Black To The Future

Brick by brick The Stranglers have been rebuilding the house that was knocked down by the 1990s, and in March the roof goes on with the release of Giants.

Galvanised by a new relationship with X Ray Touring, which took them to Glastonbury for the first time in 2010 and a phenomenal crowd on the Other Stage, alongside similarly successful turns at the likes of T in the Park and Benicassim, they’ve been making commercial faces at the window again.

The first album since 2006’s Suite XVI, which had to be re-shaped after singer Paul Roberts’ departure,Giants is the product of a four piece Stranglers, from conception to delivery, something not seen since 1990. Kicking off with a bluesy, bass ridden instrumentalAnother Camden Afternoon, the band has its edge back, and it’s much better fit with the multi million selling first incarnation than the forlorn five piece that followed.

Giants is driven by JJ Burnel. His signature bass lifts the 10 song set away from contemporary rock music’s endemically conservative mainstream, and his singing hasn’t been this versatile, or good, since the mid 1980s. From Freedom Is Insane, a gorgeous, sweeping successor to 1978’s Toiler On The Sea, to the caustic Time Was Once On My Side, where he delivers the lyric like an amphetamine Tom Waits behind aVicious riff, to Adios (Tango), sung in Spanish, he’s rejuvenated. And the impact on his compadres is telling.

For Lowlands, guitarist/fellow frontman Baz Warne marries a tale from the road to a bitching intro, Burnel’s bassline picking the track up towards the end and dumping it over the line. Mercury Rising has Warne doing a convincing Dave Greenfield vocal impression around the chorus, while one of the keyboard player’s typically fulsome fills takes the piece up another level.

There’s not much fat here. The title track drags its feet a bit, Boom Boom might have been better as a single B-side, and the jazzy My Fickle Resolve sounds samey, like Dutch Moon off 2004’s Norfolk Coast, otherwise though Giants is a great record. One that actually wouldn’t sound as good if Hugh Cornwell wasstill with the band.  The trademarks are there, from front to (Jet) Black, but nobody’s playing it safe. In their heyday, risk was the fifth element of The Stranglers, on stage and in the studio, and that feeling is restored, kicking away the clichés rolled out by the Roberts era.

Time has been spent on the structure of the album, and it deserves to be listened to as a whole, fromCamden to 15 Steps, the snappy rocker that closes it, rather than torn apart by the diminished attention spans of the download generation. Bands like this won’t be around for ever, making records as good as this one, so pick up a copy of Giants, released on March 5, and give The Stranglers IV 40 minutes of your time.

www.stranglers.net

Black To The Future

Brick by brick The Stranglers have been rebuilding the house that was knocked down by the 1990s, and in March the roof goes on with the release of Giants.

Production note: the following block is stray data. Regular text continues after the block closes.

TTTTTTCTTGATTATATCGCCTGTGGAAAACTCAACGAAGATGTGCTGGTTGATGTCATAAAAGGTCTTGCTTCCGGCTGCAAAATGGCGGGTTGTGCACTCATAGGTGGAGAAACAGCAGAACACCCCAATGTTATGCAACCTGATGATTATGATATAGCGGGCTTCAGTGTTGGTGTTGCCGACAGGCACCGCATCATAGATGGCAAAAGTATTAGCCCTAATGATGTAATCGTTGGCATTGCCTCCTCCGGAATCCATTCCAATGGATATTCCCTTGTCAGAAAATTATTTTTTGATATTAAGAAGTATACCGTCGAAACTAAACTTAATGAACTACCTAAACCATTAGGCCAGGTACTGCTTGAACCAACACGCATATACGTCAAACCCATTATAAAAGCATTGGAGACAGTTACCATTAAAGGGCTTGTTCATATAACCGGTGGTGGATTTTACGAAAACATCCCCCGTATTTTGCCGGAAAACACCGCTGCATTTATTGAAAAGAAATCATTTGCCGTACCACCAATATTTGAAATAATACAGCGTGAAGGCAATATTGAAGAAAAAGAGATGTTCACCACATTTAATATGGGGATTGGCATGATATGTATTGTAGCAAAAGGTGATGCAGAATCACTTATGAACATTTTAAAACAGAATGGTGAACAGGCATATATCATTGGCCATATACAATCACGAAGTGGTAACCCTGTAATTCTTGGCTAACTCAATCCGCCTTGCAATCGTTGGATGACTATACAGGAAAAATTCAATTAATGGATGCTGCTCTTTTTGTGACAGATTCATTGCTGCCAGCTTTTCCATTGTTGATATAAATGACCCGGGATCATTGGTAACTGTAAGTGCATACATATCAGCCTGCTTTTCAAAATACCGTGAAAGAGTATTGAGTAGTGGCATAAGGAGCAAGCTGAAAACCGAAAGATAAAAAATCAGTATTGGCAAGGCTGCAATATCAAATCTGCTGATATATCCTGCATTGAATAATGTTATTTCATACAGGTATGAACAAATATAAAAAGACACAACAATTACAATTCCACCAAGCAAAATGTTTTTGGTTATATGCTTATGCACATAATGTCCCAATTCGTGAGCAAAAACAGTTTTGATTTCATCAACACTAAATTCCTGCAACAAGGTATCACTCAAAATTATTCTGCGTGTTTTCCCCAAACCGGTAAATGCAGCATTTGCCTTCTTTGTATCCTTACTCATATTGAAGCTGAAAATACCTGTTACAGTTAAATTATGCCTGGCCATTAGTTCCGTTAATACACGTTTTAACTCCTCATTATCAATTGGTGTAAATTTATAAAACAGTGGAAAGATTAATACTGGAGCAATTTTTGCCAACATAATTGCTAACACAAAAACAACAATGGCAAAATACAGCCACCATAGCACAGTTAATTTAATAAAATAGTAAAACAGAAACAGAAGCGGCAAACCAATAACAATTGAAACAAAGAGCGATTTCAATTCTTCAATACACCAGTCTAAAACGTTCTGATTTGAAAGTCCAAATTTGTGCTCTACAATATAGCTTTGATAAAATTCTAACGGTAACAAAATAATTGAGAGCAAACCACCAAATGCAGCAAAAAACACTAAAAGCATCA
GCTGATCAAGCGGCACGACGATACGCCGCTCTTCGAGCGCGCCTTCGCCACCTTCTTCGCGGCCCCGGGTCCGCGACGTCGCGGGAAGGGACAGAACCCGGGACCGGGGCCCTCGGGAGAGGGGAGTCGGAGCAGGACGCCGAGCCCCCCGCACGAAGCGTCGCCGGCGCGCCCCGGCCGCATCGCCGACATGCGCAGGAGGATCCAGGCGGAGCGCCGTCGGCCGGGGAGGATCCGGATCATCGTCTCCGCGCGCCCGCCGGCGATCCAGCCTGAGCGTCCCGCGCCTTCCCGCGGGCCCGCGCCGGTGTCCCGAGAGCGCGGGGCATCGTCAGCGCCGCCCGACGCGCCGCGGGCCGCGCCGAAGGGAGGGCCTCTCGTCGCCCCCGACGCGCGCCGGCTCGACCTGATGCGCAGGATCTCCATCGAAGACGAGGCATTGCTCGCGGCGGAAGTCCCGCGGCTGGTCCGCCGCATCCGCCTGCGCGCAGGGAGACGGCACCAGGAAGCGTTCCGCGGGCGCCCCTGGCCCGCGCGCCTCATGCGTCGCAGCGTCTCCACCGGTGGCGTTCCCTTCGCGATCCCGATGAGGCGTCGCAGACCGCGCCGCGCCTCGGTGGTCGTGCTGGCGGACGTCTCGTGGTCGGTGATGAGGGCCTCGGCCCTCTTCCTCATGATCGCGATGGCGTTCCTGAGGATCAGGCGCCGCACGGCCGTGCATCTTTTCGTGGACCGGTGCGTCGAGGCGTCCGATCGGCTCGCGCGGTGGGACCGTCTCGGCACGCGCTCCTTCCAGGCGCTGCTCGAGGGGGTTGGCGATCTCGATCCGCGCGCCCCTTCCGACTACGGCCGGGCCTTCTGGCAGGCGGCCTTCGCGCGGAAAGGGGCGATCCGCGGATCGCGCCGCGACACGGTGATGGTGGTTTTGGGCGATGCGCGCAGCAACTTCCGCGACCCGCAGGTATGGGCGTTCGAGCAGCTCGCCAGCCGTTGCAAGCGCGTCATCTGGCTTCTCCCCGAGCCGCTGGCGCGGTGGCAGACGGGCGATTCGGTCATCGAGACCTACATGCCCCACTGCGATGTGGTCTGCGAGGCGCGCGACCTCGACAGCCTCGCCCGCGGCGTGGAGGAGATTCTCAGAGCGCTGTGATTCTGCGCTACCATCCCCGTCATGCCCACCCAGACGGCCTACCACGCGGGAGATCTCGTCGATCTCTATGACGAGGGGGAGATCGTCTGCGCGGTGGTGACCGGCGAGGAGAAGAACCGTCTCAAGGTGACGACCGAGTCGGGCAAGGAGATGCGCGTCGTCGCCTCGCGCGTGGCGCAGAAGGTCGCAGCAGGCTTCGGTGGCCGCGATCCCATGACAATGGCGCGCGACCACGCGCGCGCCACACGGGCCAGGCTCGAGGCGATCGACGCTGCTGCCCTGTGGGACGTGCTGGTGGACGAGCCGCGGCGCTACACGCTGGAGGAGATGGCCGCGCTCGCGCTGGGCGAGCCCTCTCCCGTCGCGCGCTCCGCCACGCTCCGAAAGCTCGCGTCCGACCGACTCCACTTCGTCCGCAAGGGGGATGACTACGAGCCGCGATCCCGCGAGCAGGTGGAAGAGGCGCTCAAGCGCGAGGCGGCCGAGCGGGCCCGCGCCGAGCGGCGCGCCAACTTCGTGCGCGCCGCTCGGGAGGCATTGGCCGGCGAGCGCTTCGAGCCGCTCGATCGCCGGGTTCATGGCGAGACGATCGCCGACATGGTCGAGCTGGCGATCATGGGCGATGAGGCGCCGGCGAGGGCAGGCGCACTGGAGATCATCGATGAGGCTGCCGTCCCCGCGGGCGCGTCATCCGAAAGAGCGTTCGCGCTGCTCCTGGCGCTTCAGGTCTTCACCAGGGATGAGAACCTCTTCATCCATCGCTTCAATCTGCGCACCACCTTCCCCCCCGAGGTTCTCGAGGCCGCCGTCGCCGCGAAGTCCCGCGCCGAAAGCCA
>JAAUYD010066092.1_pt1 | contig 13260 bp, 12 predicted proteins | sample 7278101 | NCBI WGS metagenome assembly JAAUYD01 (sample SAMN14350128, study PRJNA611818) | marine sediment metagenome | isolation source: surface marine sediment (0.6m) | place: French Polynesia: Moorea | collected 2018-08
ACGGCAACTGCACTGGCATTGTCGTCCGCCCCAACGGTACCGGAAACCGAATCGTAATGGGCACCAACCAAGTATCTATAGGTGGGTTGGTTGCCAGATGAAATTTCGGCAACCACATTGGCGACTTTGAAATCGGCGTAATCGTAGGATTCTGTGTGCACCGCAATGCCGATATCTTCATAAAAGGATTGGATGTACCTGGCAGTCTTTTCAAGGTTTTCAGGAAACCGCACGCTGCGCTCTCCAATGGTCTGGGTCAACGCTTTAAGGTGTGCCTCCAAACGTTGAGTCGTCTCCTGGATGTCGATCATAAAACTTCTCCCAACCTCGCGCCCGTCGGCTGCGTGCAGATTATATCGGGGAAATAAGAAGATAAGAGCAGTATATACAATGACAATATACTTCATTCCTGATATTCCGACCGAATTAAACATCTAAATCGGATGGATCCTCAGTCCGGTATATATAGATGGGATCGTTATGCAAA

Galvanised by a new relationship with X Ray Touring, which took them to Glastonbury for the first time in 2010 and a phenomenal crowd on the Other Stage, alongside similarly successful turns at the likes of T in the Park and Benicassim, they’ve been making commercial faces at the window again.

The first album since 2006’s Suite XVI, which had to be re-shaped after singer Paul Roberts’ departure,Giants is the product of a four piece Stranglers, from conception to delivery, something not seen since 1990. Kicking off with a bluesy, bass ridden instrumentalAnother Camden Afternoon, the band has its edge back, and it’s much better fit with the multi million selling first incarnation than the forlorn five piece that followed.

Giants is driven by JJ Burnel. His signature bass lifts the 10 song set away from contemporary rock music’s endemically conservative mainstream, and his singing hasn’t been this versatile, or good, since the mid 1980s. From Freedom Is Insane, a gorgeous, sweeping successor to 1978’s Toiler On The Sea, to the caustic Time Was Once On My Side, where he delivers the lyric like an amphetamine Tom Waits behind aVicious riff, to Adios (Tango), sung in Spanish, he’s rejuvenated. And the impact on his compadres is telling.

For Lowlands, guitarist/fellow frontman Baz Warne marries a tale from the road to a bitching intro, Burnel’s bassline picking the track up towards the end and dumping it over the line. Mercury Rising has Warne doing a convincing Dave Greenfield vocal impression around the chorus, while one of the keyboard player’s typically fulsome fills takes the piece up another level.

There’s not much fat here. The title track drags its feet a bit, Boom Boom might have been better as a single B-side, and the jazzy My Fickle Resolve sounds samey, like Dutch Moon off 2004’s Norfolk Coast, otherwise though Giants is a great record. One that actually wouldn’t sound as good if Hugh Cornwell wasstill with the band.  The trademarks are there, from front to (Jet) Black, but nobody’s playing it safe. In their heyday, risk was the fifth element of The Stranglers, on stage and in the studio, and that feeling is restored, kicking away the clichés rolled out by the Roberts era.

Time has been spent on the structure of the album, and it deserves to be listened to as a whole, fromCamden to 15 Steps, the snappy rocker that closes it, rather than torn apart by the diminished attention spans of the download generation. Bands like this won’t be around for ever, making records as good as this one, so pick up a copy of Giants, released on March 5, and give The Stranglers IV 40 minutes of your time.

www.stranglers.net